Introduction To The Chemical Characteristics Of Cuprous Chloride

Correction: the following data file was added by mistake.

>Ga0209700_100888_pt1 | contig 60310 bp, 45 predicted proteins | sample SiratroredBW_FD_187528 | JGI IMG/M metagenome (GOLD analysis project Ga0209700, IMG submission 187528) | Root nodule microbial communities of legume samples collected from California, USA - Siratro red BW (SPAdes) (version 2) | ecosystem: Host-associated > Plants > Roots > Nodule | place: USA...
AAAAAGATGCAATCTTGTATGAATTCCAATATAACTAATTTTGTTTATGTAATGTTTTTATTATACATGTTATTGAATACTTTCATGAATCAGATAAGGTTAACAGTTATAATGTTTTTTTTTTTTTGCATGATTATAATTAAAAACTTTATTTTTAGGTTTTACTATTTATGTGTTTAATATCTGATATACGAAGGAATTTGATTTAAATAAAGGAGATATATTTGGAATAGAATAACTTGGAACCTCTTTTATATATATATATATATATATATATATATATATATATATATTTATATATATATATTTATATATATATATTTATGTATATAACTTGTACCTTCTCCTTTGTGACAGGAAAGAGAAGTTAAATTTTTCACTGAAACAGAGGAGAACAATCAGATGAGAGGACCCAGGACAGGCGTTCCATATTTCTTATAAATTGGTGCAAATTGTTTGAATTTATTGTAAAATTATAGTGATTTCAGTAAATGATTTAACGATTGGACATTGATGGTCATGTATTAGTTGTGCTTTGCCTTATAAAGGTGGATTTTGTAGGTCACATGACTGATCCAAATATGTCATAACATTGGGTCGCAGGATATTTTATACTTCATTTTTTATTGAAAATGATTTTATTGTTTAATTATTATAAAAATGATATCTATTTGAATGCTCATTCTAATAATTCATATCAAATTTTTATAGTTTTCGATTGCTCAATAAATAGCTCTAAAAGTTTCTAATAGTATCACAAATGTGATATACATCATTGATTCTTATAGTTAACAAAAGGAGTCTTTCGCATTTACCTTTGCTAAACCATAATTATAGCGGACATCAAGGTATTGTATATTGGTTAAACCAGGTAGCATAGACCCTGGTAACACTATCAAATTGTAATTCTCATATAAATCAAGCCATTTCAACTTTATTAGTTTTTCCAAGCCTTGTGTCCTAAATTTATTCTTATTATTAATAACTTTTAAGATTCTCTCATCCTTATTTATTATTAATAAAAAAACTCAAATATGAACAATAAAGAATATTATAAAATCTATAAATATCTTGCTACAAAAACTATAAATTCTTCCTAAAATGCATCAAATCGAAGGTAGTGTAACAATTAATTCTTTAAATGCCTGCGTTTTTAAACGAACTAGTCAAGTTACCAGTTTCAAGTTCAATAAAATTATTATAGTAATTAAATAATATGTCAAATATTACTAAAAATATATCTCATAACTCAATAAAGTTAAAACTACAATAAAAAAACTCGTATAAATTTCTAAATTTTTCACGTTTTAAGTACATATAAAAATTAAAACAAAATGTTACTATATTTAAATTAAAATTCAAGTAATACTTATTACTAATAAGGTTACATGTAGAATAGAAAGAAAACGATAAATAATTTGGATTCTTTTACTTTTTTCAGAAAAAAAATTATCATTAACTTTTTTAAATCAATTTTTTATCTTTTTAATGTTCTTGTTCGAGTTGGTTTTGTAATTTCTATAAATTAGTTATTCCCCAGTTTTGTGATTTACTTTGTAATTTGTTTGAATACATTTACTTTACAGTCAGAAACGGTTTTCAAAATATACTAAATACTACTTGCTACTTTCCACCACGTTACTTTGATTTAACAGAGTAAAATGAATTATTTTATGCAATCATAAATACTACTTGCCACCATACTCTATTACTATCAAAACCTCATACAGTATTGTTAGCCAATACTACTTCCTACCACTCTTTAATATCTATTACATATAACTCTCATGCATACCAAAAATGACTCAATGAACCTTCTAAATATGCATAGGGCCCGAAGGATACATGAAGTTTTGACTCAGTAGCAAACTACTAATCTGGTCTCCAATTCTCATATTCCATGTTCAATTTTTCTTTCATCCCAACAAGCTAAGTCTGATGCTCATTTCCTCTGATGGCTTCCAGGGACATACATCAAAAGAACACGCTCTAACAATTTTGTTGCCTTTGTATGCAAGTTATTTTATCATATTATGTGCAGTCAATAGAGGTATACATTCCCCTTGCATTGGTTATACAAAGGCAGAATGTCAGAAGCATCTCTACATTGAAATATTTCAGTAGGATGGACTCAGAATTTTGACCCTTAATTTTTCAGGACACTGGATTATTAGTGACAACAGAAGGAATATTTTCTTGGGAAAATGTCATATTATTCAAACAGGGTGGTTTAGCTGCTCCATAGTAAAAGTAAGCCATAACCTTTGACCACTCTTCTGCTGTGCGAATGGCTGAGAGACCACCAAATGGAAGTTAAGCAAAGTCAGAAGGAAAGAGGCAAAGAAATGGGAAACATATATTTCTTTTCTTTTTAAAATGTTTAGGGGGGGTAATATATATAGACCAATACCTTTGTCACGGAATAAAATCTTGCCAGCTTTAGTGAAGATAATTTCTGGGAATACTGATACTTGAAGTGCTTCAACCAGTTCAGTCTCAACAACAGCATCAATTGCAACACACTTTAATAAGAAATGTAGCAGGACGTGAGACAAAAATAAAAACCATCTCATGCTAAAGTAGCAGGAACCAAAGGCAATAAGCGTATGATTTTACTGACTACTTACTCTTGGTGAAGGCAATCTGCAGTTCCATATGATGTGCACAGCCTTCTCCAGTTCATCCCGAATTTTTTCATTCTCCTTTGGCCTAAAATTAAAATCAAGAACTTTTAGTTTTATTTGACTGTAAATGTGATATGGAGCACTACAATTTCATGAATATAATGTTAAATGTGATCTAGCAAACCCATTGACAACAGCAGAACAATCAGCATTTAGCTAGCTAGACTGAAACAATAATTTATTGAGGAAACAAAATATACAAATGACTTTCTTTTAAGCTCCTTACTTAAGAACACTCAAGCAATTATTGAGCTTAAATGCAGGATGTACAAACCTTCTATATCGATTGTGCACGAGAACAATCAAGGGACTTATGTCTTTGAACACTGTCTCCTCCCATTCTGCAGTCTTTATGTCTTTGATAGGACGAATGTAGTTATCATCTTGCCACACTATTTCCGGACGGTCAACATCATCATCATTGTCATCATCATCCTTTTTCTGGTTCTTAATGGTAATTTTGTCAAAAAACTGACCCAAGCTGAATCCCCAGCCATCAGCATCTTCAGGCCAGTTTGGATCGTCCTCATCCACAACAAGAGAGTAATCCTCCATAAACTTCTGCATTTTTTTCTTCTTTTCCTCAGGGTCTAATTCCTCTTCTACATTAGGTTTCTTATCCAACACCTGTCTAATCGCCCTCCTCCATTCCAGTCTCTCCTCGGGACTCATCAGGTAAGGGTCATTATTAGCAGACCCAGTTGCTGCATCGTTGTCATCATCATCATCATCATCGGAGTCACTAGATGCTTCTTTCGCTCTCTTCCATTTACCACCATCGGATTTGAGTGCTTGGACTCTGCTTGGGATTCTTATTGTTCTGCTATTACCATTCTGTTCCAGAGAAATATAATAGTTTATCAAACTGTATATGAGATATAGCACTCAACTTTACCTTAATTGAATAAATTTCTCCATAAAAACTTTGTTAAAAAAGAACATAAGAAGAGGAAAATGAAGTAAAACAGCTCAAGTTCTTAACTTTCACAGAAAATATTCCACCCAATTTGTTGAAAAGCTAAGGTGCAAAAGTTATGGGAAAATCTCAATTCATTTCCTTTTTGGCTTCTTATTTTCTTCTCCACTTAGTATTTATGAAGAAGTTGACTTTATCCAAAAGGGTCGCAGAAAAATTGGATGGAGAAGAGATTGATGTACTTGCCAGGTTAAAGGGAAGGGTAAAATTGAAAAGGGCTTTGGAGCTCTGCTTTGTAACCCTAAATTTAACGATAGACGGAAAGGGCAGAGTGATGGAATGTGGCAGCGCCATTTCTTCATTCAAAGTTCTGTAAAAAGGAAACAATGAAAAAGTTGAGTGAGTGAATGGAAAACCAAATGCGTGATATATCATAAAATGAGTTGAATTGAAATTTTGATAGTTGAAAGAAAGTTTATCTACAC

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When exposed to air, it is easily oxidized to green high-priced copper salts, which decomposes in the light and turns brown. It is stable in dry air and easily blue to brown when wet. When melting, it is iron-grey. It is rapidly oxidized into basic salt in the air when exposed, and it is green. It turns brown when exposed to light. It is rapidly hydrolyzed in hot water to form cuprous oxide hydrate and turns red. It reacts slowly with strong acid. A solution of Cuprous Chloride in hydrochloric acid can absorb carbon monoxide to form a complex cuprous carbonyl chloride [Cu2Cl2 (CO) 2 · 2H2O] (toxic!). When heated, the carbon monoxide can be released. If there is excess Cu2Cl2, the solution The absorption of CO is almost quantitative, so this reaction can be used to determine the amount of CO in mixed gas in gas analysis. Cuprous chloride is a covalent compound and its melt conductivity is poor. Measure the relative molecular mass of the vapor, confirm that its molecular formula should be Cu2Cl2, and usually write its chemical formula as CuCl


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